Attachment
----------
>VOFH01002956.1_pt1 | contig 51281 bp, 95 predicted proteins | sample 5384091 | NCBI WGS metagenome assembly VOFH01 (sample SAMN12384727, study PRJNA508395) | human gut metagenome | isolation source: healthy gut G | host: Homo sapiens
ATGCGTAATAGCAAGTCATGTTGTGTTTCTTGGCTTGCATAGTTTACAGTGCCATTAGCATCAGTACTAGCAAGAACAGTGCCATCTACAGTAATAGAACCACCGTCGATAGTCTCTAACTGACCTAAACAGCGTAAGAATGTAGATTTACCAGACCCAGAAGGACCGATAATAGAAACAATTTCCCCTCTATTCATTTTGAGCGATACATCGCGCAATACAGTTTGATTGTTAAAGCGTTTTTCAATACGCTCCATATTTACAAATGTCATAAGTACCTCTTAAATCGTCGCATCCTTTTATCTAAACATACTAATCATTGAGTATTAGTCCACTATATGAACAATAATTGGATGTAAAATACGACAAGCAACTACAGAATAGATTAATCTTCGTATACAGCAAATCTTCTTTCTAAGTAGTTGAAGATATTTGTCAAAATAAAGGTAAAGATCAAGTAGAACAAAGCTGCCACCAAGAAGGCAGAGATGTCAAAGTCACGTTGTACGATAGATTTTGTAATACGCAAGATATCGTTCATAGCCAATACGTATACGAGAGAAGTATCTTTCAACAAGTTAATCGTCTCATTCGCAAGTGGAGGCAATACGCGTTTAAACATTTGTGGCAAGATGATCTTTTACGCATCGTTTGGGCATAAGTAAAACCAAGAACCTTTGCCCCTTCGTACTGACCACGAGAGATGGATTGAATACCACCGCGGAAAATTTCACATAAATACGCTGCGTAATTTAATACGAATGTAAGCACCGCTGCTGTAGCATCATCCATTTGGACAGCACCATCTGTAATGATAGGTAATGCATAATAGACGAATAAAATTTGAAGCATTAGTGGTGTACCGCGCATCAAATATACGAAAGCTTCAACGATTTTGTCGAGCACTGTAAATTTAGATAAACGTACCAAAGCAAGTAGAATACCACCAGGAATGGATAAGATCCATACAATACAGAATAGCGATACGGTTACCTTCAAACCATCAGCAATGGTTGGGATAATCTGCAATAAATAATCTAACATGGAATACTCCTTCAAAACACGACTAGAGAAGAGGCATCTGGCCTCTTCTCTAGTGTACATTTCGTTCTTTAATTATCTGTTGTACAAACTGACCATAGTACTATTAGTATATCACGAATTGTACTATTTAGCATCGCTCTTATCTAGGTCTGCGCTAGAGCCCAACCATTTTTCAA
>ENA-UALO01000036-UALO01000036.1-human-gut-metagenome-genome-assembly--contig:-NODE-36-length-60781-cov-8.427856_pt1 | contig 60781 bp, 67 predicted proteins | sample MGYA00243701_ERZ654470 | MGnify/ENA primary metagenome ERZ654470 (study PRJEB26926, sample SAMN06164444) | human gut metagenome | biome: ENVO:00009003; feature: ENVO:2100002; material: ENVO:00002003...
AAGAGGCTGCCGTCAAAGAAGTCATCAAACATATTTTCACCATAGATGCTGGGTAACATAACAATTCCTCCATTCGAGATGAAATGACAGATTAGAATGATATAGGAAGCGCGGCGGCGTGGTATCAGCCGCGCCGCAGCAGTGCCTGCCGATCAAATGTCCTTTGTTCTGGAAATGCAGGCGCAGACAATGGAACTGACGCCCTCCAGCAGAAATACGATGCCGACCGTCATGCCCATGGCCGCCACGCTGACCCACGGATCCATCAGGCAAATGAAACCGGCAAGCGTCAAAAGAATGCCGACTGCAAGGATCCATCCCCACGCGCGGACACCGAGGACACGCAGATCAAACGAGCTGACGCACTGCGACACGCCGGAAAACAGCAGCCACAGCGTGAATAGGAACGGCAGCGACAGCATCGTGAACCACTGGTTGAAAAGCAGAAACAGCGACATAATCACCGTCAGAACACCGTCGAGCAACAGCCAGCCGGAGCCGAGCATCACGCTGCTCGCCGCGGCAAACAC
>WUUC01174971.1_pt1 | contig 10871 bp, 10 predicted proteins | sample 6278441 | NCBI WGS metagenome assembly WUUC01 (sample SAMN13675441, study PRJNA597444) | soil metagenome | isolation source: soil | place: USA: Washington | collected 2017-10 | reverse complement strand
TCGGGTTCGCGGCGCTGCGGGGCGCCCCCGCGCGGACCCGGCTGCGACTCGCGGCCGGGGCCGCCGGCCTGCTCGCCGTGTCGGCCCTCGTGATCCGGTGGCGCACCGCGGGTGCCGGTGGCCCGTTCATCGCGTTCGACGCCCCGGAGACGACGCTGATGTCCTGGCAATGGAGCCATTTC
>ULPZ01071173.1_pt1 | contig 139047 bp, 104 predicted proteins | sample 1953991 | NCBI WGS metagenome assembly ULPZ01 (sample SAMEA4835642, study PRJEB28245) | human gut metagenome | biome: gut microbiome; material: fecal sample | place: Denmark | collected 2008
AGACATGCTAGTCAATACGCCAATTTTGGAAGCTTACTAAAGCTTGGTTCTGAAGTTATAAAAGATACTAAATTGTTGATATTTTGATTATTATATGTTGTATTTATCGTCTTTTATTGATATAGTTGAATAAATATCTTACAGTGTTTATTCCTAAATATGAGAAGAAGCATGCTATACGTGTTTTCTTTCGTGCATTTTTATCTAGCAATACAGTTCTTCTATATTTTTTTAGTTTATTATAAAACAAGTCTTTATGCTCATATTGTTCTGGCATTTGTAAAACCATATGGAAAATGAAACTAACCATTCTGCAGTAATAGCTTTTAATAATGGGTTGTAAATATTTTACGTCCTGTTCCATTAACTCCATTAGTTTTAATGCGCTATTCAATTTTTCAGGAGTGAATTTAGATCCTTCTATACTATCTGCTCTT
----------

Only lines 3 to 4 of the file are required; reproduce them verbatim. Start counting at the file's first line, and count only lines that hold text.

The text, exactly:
>ENA-UALO01000036-UALO01000036.1-human-gut-metagenome-genome-assembly--contig:-NODE-36-length-60781-cov-8.427856_pt1 | contig 60781 bp, 67 predicted proteins | sample MGYA00243701_ERZ654470 | MGnify/ENA primary metagenome ERZ654470 (study PRJEB26926, sample SAMN06164444) | human gut metagenome | biome: ENVO:00009003; feature: ENVO:2100002; material: ENVO:00002003...
AAGAGGCTGCCGTCAAAGAAGTCATCAAACATATTTTCACCATAGATGCTGGGTAACATAACAATTCCTCCATTCGAGATGAAATGACAGATTAGAATGATATAGGAAGCGCGGCGGCGTGGTATCAGCCGCGCCGCAGCAGTGCCTGCCGATCAAATGTCCTTTGTTCTGGAAATGCAGGCGCAGACAATGGAACTGACGCCCTCCAGCAGAAATACGATGCCGACCGTCATGCCCATGGCCGCCACGCTGACCCACGGATCCATCAGGCAAATGAAACCGGCAAGCGTCAAAAGAATGCCGACTGCAAGGATCCATCCCCACGCGCGGACACCGAGGACACGCAGATCAAACGAGCTGACGCACTGCGACACGCCGGAAAACAGCAGCCACAGCGTGAATAGGAACGGCAGCGACAGCATCGTGAACCACTGGTTGAAAAGCAGAAACAGCGACATAATCACCGTCAGAACACCGTCGAGCAACAGCCAGCCGGAGCCGAGCATCACGCTGCTCGCCGCGGCAAACAC